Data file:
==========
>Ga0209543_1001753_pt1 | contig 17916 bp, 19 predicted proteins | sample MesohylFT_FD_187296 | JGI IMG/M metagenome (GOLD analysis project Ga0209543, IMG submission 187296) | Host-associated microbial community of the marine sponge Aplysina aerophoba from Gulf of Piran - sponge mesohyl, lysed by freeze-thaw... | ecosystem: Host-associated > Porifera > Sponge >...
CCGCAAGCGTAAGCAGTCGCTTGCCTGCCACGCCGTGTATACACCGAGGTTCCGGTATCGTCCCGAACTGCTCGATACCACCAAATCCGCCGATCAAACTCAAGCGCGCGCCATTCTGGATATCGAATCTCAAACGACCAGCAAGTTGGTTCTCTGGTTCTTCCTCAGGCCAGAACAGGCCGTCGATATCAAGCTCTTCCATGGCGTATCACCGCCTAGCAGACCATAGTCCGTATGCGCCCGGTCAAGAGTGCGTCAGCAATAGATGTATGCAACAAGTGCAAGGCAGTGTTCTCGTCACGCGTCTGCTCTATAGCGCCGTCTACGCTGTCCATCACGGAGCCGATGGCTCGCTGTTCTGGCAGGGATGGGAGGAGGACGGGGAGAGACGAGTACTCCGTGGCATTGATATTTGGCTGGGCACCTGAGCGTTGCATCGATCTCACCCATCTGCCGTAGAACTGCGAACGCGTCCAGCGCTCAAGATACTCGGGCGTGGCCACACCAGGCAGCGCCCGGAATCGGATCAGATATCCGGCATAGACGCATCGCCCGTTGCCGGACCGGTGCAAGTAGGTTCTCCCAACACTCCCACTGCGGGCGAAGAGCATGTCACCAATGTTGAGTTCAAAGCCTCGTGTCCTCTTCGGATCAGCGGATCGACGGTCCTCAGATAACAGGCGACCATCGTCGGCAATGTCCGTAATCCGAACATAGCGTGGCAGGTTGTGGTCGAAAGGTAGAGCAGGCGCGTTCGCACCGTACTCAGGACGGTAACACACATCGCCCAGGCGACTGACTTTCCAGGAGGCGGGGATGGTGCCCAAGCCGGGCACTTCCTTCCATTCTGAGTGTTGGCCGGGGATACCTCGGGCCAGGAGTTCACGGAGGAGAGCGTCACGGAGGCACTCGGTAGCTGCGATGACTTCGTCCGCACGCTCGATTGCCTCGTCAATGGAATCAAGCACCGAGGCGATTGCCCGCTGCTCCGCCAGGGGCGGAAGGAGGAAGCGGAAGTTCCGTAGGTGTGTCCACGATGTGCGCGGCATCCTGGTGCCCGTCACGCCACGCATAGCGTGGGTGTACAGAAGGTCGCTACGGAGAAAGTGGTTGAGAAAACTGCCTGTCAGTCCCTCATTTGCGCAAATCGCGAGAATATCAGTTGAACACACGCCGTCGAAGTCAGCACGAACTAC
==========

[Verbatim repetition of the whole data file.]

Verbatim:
>Ga0209543_1001753_pt1 | contig 17916 bp, 19 predicted proteins | sample MesohylFT_FD_187296 | JGI IMG/M metagenome (GOLD analysis project Ga0209543, IMG submission 187296) | Host-associated microbial community of the marine sponge Aplysina aerophoba from Gulf of Piran - sponge mesohyl, lysed by freeze-thaw... | ecosystem: Host-associated > Porifera > Sponge >...
CCGCAAGCGTAAGCAGTCGCTTGCCTGCCACGCCGTGTATACACCGAGGTTCCGGTATCGTCCCGAACTGCTCGATACCACCAAATCCGCCGATCAAACTCAAGCGCGCGCCATTCTGGATATCGAATCTCAAACGACCAGCAAGTTGGTTCTCTGGTTCTTCCTCAGGCCAGAACAGGCCGTCGATATCAAGCTCTTCCATGGCGTATCACCGCCTAGCAGACCATAGTCCGTATGCGCCCGGTCAAGAGTGCGTCAGCAATAGATGTATGCAACAAGTGCAAGGCAGTGTTCTCGTCACGCGTCTGCTCTATAGCGCCGTCTACGCTGTCCATCACGGAGCCGATGGCTCGCTGTTCTGGCAGGGATGGGAGGAGGACGGGGAGAGACGAGTACTCCGTGGCATTGATATTTGGCTGGGCACCTGAGCGTTGCATCGATCTCACCCATCTGCCGTAGAACTGCGAACGCGTCCAGCGCTCAAGATACTCGGGCGTGGCCACACCAGGCAGCGCCCGGAATCGGATCAGATATCCGGCATAGACGCATCGCCCGTTGCCGGACCGGTGCAAGTAGGTTCTCCCAACACTCCCACTGCGGGCGAAGAGCATGTCACCAATGTTGAGTTCAAAGCCTCGTGTCCTCTTCGGATCAGCGGATCGACGGTCCTCAGATAACAGGCGACCATCGTCGGCAATGTCCGTAATCCGAACATAGCGTGGCAGGTTGTGGTCGAAAGGTAGAGCAGGCGCGTTCGCACCGTACTCAGGACGGTAACACACATCGCCCAGGCGACTGACTTTCCAGGAGGCGGGGATGGTGCCCAAGCCGGGCACTTCCTTCCATTCTGAGTGTTGGCCGGGGATACCTCGGGCCAGGAGTTCACGGAGGAGAGCGTCACGGAGGCACTCGGTAGCTGCGATGACTTCGTCCGCACGCTCGATTGCCTCGTCAATGGAATCAAGCACCGAGGCGATTGCCCGCTGCTCCGCCAGGGGCGGAAGGAGGAAGCGGAAGTTCCGTAGGTGTGTCCACGATGTGCGCGGCATCCTGGTGCCCGTCACGCCACGCATAGCGTGGGTGTACAGAAGGTCGCTACGGAGAAAGTGGTTGAGAAAACTGCCTGTCAGTCCCTCATTTGCGCAAATCGCGAGAATATCAGTTGAACACACGCCGTCGAAGTCAGCACGAACTAC